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Author Topic: Why doesn't the block reward decrease continuously?  (Read 5984 times)
LMGTFY
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May 09, 2011, 12:40:26 PM
 #21

But you won't be paying higher fees just for security - you'll be paying higher fees so that your transactions are processed speedily. Security will just be a pleasant side-effect. Higher fees won't be "enforced": they'll come about through the natural operation of a free market.

There is perfect competition between miners, so I think transactions will be payed at their real (hardware processing) cost.
No more than that. (If transaction capacity is voluntarily limited, it won't be the case, but see my second point).

All this is very unclear to me. But bitcoin's security has a very big cost. And it seems nobody knows who will/should pay for it.
People here mostly consider bitcoins advantages and tend to forget about everything else.
You say this is very unclear to you. That's fair enough. But you then assume that "nobody knows who will/should pay for it" - that's not correct. For those of us for whom this isn't very unclear, we have a pretty clear idea who will pay for security: people making transactions. If transaction fees decrease, so will transaction speed. This incentivises people to pay higher transaction fees, ensuring that miners continue/start/resume mining, and improving both transaction speed and network security.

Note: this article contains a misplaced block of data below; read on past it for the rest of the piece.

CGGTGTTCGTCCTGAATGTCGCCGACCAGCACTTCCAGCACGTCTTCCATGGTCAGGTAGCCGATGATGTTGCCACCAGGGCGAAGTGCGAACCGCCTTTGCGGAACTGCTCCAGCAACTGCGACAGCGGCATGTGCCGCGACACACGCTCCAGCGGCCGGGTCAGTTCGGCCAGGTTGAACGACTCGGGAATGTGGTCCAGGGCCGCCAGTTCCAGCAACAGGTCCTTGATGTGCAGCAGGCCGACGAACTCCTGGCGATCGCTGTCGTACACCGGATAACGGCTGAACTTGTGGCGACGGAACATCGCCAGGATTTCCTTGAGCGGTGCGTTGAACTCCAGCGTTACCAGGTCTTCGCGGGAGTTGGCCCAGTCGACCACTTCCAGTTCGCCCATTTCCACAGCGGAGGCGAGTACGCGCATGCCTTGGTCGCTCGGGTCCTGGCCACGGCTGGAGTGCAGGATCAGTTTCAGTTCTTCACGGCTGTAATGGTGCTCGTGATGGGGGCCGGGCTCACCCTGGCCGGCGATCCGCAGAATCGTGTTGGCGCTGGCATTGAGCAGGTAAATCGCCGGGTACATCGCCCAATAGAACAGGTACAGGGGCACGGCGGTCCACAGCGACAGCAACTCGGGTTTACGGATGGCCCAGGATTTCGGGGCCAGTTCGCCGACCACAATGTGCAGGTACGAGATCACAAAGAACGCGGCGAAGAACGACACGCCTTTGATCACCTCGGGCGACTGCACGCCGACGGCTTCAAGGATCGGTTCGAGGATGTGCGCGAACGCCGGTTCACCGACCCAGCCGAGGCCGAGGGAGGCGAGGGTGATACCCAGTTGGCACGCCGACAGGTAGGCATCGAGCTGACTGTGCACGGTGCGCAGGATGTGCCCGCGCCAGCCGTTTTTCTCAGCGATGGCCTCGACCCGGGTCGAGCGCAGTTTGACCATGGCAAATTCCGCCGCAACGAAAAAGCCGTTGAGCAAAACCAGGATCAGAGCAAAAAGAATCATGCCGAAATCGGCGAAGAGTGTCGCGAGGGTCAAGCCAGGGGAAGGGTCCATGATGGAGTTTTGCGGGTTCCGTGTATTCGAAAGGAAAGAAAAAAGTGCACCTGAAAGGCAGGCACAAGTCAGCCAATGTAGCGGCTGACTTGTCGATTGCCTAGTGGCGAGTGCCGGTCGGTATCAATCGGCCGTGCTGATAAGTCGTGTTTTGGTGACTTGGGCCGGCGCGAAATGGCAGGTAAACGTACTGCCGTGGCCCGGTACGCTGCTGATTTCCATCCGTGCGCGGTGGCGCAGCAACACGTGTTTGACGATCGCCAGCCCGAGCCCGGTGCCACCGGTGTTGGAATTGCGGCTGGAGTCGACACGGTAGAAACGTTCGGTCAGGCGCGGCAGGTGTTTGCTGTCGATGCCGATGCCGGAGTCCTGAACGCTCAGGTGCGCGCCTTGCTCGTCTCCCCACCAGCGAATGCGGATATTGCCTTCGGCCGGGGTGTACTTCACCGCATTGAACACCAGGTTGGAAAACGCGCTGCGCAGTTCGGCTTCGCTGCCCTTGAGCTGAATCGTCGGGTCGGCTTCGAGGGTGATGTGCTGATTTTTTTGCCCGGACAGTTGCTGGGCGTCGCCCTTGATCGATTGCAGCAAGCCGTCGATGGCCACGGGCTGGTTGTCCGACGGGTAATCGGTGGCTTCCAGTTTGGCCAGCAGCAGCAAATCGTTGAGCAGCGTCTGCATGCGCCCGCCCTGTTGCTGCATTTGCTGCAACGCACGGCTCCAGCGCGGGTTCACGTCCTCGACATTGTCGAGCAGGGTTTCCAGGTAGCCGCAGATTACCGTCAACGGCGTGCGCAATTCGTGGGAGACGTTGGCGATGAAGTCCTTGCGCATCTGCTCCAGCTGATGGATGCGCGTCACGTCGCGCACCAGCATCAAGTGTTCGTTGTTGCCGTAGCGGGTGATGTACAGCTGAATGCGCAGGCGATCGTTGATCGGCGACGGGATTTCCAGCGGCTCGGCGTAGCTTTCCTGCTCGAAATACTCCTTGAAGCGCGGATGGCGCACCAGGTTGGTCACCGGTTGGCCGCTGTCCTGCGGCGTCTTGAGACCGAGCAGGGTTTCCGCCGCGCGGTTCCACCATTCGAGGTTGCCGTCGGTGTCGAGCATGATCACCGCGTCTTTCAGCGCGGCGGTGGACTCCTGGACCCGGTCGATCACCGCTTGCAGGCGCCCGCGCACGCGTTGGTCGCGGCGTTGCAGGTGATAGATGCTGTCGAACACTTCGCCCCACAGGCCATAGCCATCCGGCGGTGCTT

I don't think that there will be perfect competition between miners: it will be cheaper for miners to continue mining than it will be for ex-miners to restart mining, and it will be cheaper to re-start mining than it will be to start from scratch. However, even assuming perfect competition, transaction fees will move towards but not reach real cost - there has to be a profit element or miners simply won't bother. But I'm not worried about that, because if miners stop mining the profit for those that remain will increase. And there will be incentive for ex-miners to restart, or for new miners to start from scratch.

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djoot
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May 09, 2011, 07:23:39 PM
 #22

On the day before the reward decreases from 50 to 25, there will be approx 7200 new coins generated out of a total of 10.5 million. Less than 0.08% extra. On the following day there will be approx 3600 new coins generated out of a total of 10.5 million. Less than 0.04% extra.

The change from 0.08% to 0.04% per day won't upset the markets, and the miners will have known about the coming change for ages, and will have factored it into their plans and budgets.

This is not something to sweat about.

Halving the reward is the equivalent of having half the gold content in your ore disappearing over night. This will cause most miners to become unprofitable, so block generation could crawl to almost a halt, making the next 2016 blocks very long and painful.

I think the 2016 block interval for difficulty changes could cause big problems, not limited to times of reward change. Suppose the market tanks at the beginning of a new difficulty, causing 90% of the hashing power to quit - this would mean that it would take 20 weeks until difficulty was adjusted again, not good...

This is unless fees go up a lot or are already a major part of the reward for each block.

Is this correct reasoning?

Just because you see an event happening does not mean it won't cause major changes in a market if you are at a loss at what to do about it...
"Tomorrow God comes down and removes half the gold in your ore" is a smaller problem, since the security of transacting existing gold does not depend on miners to keep mining. Gold miners will resume when/if the gold price makes it profitable.

So I think there clearly is a problem. The solution to this problem should be pretty obvious and, I believe, technically easy to implement. It also should not be that big of a problem politically, but I would like first to see if people agree it is a problem, and comes up with the same solution.